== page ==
SXSW: Publicity for Privacy

Posted on 1st April 2019

sxsw panel

Twenty years of events at SXSW have focused on the  next “big idea” — unicorn startups, hit products, new music for films — but it also puts the issues from our current ideas under a microscope. This year, it was clear that privacy is at the forefront of technology debates, appearing in keynote speeches and televised townhalls with US presidential candidates.

Leading the charge, Access Partnership’s Head of Data Policy and Trust, Laura Sallstrom, was invited to speak at several high-level sessions on global privacy, starting with the EU House’s annual privacy breakfast. Next up, Sallstrom moderated an official panel, Privacy Police: Polarised Approaches to Global Data, to discuss diverging privacy regimes around the world and where they’re trending. For example, Sallstrom said, India’s and China’s shifts towards restricting the movement and uses of data, or the debate in the US about introducing a comprehensive privacy framework.

In response, former US trade representative Ambassador Robert Holleyman provided insights on other approaches in Asia — Japan’s role in exporting balanced privacy norms and standards, as well as the role of the Asia-Pacific Economic Cooperation Cross-border Privacy Rules (APEC CBPRs) system in facilitating trust amongst industry and member governments. Peter Fatelnig, Minister-Counsellor for Digital Economy Policy for the EU delegation to the US, represented the EU’s privacy approach, describing the central tenants of the General Data Protection Regulation (GDPR) and the EU’s intent to spread its values and principles across the globe.

For the companies that have to work inside these differing approaches, Riccardo Masucci, Global Director of Privacy Policy at Intel, stressed the importance of being able to flexibly access and move data to develop new technologies like artificial intelligence while protecting individuals and their rights. For him, data sovereignty-led approaches in China and India could damage that.

Masucci notably presented Intel’s proposal for US federal privacy legislation, which is the first industry-led foray into building a US privacy regime that aims for innovative and ethical use of data.

As more countries develop, promote, and export their own privacy principles and regimes, one thing that all four panellists agreed on was that future privacy policies —  in order to promote competition, consumer fairness, innovation and economic growth — must be interoperable and avoid fragmentation. But, with different approaches on display throughout the panel, that’s easy to say and hard to achieve.

Bias in Austin – SXSW’s Artificial Intelligence Debate

Blockchain was the flavour of the month during the last SXSW, but 2019’s buzzword was artificial intelligence (AI).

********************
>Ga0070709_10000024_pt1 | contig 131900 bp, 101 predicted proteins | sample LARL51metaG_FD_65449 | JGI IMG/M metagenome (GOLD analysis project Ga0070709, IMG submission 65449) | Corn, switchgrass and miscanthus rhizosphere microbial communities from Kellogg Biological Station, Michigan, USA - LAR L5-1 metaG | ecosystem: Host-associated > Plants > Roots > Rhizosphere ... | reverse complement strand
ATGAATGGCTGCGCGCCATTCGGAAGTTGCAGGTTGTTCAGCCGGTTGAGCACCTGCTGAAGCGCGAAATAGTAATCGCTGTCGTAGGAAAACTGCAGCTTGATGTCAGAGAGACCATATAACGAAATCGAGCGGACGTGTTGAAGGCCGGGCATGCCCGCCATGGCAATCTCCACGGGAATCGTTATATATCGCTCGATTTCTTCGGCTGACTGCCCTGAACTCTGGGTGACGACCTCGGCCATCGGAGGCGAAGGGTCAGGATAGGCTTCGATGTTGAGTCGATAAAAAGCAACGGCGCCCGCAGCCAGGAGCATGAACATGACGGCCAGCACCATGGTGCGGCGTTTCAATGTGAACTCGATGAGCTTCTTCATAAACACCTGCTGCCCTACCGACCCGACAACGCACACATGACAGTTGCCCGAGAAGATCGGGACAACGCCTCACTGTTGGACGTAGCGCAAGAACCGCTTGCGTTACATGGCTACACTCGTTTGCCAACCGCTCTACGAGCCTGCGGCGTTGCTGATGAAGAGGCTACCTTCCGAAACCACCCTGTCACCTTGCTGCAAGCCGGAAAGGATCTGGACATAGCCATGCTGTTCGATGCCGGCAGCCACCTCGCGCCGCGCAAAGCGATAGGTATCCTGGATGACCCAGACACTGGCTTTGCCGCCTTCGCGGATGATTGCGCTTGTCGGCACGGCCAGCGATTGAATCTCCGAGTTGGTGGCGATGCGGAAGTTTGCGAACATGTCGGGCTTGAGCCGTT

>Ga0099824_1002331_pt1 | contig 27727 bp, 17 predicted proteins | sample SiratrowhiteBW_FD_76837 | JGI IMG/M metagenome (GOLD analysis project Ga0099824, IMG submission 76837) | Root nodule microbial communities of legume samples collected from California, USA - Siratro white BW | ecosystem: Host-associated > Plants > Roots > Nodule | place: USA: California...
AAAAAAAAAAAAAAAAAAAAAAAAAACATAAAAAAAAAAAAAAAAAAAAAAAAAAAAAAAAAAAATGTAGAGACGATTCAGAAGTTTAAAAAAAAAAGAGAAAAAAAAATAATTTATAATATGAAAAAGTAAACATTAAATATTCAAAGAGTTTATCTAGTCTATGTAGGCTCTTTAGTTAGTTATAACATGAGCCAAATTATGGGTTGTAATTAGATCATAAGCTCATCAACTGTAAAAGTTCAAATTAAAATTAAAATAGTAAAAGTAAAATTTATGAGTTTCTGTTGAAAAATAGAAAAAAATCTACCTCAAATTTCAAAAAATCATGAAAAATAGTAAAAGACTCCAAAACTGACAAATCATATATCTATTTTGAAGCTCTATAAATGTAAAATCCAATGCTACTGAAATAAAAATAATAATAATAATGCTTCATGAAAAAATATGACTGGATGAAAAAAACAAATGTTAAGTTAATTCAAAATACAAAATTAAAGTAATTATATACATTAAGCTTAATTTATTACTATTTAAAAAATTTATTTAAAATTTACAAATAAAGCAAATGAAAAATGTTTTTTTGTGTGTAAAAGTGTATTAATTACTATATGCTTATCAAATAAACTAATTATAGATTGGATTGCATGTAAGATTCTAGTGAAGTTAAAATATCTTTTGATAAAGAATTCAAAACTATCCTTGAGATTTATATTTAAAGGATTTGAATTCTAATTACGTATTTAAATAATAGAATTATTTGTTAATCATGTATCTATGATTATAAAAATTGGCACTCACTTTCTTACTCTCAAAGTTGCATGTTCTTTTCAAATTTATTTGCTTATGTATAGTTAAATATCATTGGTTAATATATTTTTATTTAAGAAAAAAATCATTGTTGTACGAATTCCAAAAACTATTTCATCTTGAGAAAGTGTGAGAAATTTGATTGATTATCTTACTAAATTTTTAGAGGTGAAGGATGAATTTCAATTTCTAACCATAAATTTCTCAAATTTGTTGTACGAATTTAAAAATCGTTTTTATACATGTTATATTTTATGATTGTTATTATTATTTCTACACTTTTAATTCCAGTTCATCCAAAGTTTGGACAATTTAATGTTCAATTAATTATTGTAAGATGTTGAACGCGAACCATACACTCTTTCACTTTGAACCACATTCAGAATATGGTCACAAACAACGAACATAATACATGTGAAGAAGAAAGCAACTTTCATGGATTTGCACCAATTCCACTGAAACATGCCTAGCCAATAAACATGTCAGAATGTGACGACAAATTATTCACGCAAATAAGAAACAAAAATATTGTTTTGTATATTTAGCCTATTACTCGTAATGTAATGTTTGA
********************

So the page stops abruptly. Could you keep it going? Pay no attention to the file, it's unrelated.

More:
Dozens of panels focused on AI, from how small- and medium-sized businesses can harness AI’s potential of AI in HR processes — or in ending them, through potential displacement of much of the world’s workforce. One concern that contributors kept coming back to, though, was bias.

How much do the life experiences, beliefs and values of the engineers and developers of algorithms affect the build, data-set use and operation of the systems they create? Sasha Moss, Technology Policy Manager at R Street Institute, a US think tank, moderated an all-female panel to dive into these questions, arguing that there’s a need to rethink the way that algorithms are crafted as well as the influences and inputs of those individuals that write them, citing examples of racist facial recognition or the proliferation of sexist language.

Another panel presented outlooks on AI bias from a religious perspective and discussed how different faiths are responding and should respond to societal shifts brought on by the adoption of AI. The discussion also touched on how faith may impact the construction of AI biases, as well as the need to prevent AI systems that discriminate through faith-based outlook.

The AI debate throughout SXSW was timely indeed. We have seen numerous governments around the globe begin to develop national AI strategies, as well as policies and guidance on the ethical use of data that feeds into machine learning and AI solutions, such as Hong Kong’s recent Ethical Accountability Framework. Deeper consideration of the ethical implications and new approaches to consider them are needed for the public to trust AI-based technologies and the services they enable.

Author: Filip Pacyna, Policy Analyst, Access Partnership

Listen to the full recording of Privacy Police: Polarised Approaches to Global Data panel here.

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